Delegation and Socialization

What we know about delegation and socialization helps explain the temptation to put short-term or narrow interests above longer-term or broader ones.  As human institutions, national governments exhibit a human propensity to prioritize the self and the present, rather than the community and the future.  Two common ways to overcome this are by granting authority to IOs to act in governments’ place (“delegation”) or by acclimating national officials to think in a more collective and far-sighted way (“socialization”). 

Both solutions fell short during the pandemic’s initial months.  As WHO staff tried to guide the world’s response, little prevented governments from rescinding or undermining the authority they’d delegated.  Meanwhile, socialization had been faltering for years, as challenges such as populist unrest and an assertive China have chipped away at group identities and norms in the Western-led international system.  Instead of considering themselves partners, several key government leaders focused only on their own countries’ immediate needs.

Epistemic Communities and Anti-Elitism

Last, what we know about epistemic communities and anti-elitism helps explain the divided reaction to experts.  “Epistemic communities” are networks of professionals who have an authoritative claim over knowledge in a policy area, and who exhibit similar values, ways of validating knowledge, and beliefs about cause and effect.  Early research on epistemic communities emphasized their upsides: by shifting some tasks from politicians to unelected experts, policymaking might be more stable, efficient, and neutral.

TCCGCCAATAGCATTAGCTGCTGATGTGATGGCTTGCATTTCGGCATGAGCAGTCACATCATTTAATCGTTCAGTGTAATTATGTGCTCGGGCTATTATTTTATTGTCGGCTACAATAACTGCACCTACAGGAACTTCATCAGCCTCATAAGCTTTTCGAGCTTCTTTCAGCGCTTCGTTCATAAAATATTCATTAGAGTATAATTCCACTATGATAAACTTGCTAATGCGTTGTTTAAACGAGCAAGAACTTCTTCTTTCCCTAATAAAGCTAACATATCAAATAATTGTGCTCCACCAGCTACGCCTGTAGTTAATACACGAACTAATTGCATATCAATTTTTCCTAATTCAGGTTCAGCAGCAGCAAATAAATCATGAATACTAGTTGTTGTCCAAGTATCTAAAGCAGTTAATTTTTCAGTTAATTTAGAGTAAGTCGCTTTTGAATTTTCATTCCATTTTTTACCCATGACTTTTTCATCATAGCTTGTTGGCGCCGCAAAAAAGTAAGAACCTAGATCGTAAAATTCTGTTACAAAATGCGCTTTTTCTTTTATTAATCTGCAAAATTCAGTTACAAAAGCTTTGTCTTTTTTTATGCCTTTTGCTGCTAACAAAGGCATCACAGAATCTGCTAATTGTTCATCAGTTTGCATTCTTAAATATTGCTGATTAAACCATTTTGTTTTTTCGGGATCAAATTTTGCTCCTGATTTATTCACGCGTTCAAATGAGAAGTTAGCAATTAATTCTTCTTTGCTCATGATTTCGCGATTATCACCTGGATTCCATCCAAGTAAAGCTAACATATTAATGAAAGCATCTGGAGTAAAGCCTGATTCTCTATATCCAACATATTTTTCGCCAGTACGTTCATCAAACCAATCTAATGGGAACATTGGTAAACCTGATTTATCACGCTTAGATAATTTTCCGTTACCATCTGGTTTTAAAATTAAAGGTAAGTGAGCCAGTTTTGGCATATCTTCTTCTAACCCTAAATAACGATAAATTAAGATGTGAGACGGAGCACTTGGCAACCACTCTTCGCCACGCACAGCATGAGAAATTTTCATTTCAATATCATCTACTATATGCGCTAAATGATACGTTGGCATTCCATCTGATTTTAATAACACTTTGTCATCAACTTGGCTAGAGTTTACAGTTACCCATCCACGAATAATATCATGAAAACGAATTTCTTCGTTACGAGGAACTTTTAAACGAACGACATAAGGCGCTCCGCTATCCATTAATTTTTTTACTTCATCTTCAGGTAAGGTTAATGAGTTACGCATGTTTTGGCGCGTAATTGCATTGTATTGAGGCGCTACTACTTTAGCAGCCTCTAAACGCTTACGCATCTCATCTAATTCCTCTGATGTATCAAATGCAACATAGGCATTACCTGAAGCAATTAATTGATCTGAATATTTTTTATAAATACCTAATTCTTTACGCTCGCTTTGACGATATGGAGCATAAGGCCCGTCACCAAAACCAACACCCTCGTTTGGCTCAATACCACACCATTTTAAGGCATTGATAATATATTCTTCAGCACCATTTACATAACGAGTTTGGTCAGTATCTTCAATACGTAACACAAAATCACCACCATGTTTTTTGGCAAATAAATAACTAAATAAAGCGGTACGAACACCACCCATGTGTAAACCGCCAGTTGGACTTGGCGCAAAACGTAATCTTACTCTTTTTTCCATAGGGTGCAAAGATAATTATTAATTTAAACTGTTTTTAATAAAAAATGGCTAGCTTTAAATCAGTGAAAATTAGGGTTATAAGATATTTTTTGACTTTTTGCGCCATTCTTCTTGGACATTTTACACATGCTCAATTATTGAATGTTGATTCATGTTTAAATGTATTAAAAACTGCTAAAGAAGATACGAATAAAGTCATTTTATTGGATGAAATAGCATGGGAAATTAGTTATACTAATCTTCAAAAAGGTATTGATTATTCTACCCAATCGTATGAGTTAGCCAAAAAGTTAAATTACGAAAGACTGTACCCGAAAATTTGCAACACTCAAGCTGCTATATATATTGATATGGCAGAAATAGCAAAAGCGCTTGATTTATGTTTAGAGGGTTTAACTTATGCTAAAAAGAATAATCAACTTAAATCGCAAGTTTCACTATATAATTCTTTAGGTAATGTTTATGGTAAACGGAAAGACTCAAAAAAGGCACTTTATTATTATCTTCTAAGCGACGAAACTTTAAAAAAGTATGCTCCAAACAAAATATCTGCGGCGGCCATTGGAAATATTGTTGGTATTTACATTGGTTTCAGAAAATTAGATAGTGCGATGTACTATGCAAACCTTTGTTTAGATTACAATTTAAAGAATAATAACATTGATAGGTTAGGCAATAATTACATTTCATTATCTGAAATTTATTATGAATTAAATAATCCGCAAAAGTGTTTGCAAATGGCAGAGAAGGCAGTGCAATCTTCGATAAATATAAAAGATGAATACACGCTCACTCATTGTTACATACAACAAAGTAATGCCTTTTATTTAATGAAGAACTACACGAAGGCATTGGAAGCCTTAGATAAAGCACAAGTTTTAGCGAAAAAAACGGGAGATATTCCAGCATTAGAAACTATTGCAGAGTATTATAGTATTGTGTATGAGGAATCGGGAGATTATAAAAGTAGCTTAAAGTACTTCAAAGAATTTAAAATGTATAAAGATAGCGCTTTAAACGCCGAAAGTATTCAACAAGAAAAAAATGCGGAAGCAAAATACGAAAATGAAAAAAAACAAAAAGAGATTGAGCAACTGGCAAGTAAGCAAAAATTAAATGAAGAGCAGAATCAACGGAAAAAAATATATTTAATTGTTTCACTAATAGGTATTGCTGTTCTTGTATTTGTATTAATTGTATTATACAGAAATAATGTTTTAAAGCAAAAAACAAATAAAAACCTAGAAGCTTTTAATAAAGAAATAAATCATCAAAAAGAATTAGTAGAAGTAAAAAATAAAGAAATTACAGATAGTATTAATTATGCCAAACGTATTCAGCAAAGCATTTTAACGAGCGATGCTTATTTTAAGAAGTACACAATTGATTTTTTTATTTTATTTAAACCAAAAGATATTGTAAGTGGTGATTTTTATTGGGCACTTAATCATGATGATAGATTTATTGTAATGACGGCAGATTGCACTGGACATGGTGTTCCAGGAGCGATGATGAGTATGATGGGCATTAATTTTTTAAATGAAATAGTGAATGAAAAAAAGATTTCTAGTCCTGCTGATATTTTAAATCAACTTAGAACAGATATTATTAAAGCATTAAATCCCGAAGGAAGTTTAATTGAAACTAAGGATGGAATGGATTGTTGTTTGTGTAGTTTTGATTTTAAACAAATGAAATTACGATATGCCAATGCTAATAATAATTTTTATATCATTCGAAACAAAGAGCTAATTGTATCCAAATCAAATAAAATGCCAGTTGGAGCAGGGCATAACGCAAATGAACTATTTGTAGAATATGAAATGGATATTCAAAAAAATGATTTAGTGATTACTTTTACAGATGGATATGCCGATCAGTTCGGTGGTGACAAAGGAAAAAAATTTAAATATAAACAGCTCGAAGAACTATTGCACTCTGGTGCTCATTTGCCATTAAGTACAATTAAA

But later research also explored downsides: perhaps policymaking could never be completely de-politicized, or even if it could, relying on unelected experts would be a problematic “democratic deficit.”  These downsides connect to larger anti-elite or populist sentiments that have bubbled up in the U.S. and elsewhere in recent years.  Such sentiments are arising in a time of political polarization, making divided reactions to experts more likely.  Although there are upsides to permitting unelected experts to steer policy, conspicuous segments of the population have focused on the ever-present downsides instead.

Dismaying, but Not Surprising

These veins of International Relations indicate that the three patterns are dismaying, but not surprising.  COVID-19 is certainly a problem without a passport – yet there are well-known obstacles to multilateral, far-sighted, apolitical responses.  The pandemic may be extraordinary, but its initial political patterns are (sadly) ordinary.  Without a resolute leader to surmount natural aversions to IOs and the wider interests or specialized knowledge they embody, this is how the world can look.